- Botswana Special: The boys go to Botswana and buy a car for less than £1500 for a 1,000 mile challenge.
Challenge 1: Buy a used car for up to £1500. Mocking the use of “Chelsea Tractors” for delivering children to school and driving up leafy lanes, rules for the challenge stipulate that the car purchased to cross the spine of Africa has to be two wheel drive, and not designed in any way for off-road use. Clarkson buys a 1981 Lancia Beta Coupe, May a 1985 Mercedes-Benz 230E and Hammond a 1963 Opel Kadett, which he nicknames “Oliver”. Starting from the Botswana-Zimbabwe border, they must drive 1,000 miles (1,600 km) to the Namibian border. If at any time a presenter’s car breaks down and cannot be restarted, he must complete the journey in a Volkswagen Beetle. While the Beetle turns out to be a suitable vehicle for such a challenge, the Beetle is the presenters’ collective least favourite car of all time.
Challenge 2: Cross the Makgadikgadi Pan successfully. The first section of the Makgadikgadi salt pan has a thin solid crust, under which lies a mud like substance underneath. Almost immediately, May and Clarkson’s cars begin to break through the crust. Desperate to shed weight, they strip down their cars to the basic shell, removing most of the interior trim and most of the panels. Hammond’s car is light enough to cross the salt pan shedding only his spare tyre and radiator grill. Clarkson’s car breaks down frequently, seemingly with electrical issues. For day two on the salt pans, dust becomes the problem, rather than the “gunk” underneath the salt crust. May and Clarkson cover their faces and re-dress to avoid choking on the dust, as each driver was now open to the elements due to having a bare shell. Hammond does not have to take such measures as he did not drastically modify his car earlier.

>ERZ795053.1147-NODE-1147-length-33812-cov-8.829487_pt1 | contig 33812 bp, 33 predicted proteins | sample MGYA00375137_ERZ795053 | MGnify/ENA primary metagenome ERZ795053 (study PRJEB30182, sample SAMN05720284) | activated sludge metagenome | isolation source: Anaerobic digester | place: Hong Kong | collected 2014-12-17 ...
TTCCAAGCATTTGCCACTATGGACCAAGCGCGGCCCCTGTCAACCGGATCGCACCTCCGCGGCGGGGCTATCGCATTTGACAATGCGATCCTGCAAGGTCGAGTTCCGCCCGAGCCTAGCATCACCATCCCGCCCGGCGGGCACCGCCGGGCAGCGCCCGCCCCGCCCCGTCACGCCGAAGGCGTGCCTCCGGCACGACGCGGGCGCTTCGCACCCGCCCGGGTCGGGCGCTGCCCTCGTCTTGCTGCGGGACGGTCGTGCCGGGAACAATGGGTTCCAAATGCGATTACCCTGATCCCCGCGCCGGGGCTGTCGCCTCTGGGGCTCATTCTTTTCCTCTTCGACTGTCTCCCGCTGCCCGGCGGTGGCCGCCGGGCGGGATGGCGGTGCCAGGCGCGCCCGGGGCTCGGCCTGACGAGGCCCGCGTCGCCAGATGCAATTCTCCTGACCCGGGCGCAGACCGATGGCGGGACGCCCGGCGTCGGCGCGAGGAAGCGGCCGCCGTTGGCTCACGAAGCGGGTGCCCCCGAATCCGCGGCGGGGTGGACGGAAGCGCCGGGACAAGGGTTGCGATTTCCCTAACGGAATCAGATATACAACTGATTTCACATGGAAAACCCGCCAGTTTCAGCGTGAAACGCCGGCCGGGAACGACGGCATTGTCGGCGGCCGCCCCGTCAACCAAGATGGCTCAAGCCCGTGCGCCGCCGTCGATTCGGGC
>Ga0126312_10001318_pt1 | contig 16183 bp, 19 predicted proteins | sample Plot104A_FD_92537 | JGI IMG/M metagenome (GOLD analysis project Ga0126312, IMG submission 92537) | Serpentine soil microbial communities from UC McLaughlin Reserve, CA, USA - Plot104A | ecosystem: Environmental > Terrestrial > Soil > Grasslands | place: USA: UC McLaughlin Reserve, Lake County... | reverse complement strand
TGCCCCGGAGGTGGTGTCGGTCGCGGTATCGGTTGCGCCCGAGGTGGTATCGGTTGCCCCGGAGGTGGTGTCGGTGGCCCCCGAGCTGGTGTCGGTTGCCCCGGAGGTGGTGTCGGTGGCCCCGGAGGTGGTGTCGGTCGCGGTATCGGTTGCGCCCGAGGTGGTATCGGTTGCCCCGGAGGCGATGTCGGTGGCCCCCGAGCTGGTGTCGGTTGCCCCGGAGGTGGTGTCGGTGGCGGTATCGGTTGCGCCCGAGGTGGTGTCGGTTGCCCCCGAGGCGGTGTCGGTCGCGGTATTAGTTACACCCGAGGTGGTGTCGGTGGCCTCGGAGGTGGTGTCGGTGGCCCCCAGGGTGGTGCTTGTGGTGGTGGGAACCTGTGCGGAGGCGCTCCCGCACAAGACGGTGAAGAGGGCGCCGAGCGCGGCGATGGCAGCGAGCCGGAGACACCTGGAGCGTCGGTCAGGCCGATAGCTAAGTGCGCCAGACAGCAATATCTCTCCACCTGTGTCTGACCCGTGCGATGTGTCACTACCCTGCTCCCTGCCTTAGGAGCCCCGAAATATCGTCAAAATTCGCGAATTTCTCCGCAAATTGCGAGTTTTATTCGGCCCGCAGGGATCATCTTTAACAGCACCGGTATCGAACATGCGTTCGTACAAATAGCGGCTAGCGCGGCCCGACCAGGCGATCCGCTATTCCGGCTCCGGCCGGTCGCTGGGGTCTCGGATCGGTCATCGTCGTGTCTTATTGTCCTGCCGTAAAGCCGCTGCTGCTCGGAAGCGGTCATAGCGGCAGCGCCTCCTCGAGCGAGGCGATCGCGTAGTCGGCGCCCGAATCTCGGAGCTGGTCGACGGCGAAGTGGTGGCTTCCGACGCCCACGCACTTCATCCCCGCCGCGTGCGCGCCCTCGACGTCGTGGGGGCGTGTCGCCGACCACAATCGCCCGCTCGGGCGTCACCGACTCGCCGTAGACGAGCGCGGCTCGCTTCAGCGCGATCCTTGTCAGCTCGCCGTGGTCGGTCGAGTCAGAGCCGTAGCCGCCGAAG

Shortly before beginning their trip onto the Makgadikgadi Pan, the Top Gear trio informally encountered Botswana’s Vice President, Seretse Ian Khama, who displayed no qualms regarding the trio’s journey across the flats. However, he did seem taken aback by the fact that the trio were attempting this in their old, used, two-wheel drive cars.
Challenge 3: Time trials round a rally course by “The Stig’s African cousin”. Oliver achieves a time of 1:12 before being beaten by May’s Mercedes-Benz with a 1:06. Clarkson’s car however, fails to start, so The Stig walks away.
Challenge 4: Cross the Okavango Delta; the presenters are told to make their cars “wild animal proof”. May is able to replace several Mercedes-Benz parts, due to the car’s popularity in Africa. Clarkson however cannot find any spare parts for his Lancia Beta so he jury-rigs new doors from soft drink cans, wood and corrugated iron, and attaches a megaphone. May paints “All Adders Are Puffs” on Oliver, and “Lite Bite Cafe” on Clarkson’s Lancia Beta. At the same time, Clarkson and Hammond hide a cowbell as well as several cuts of meat (including a cow’s head) inside May’s car, to attract wildlife.
Final results: Both Hammond and May made it to the border before Clarkson, who had suffered two more breakdowns during the final run. Although Hammond’s Opel had survived relatively intact (the only major repair being the car’s electricals), and May’s car had hardly broken down at all, both Clarkson and May, to Hammond’s horror, declared the winner to be the Volkswagen Beetle, which had completed the trip with no documented mishaps at all.
Similar to the 2007 Polar Challenge Special, the show’s credits included each crew member’s first name replaced with the words “Archbishop Desmond” (e.g. “Archbishop Desmond Clarkson, Archbishop Desmond Hammond and Archbishop Desmond May…”), in homage to Archbishop Desmond Tutu, Nobel Peace Prize winner in 1984.
“Some say that he’s seen The Lion King 1,780 times, and that his second best friend is a Cape Buffalo. All we know is he’s not the Stig, but he is the Stig’s African Cousin.”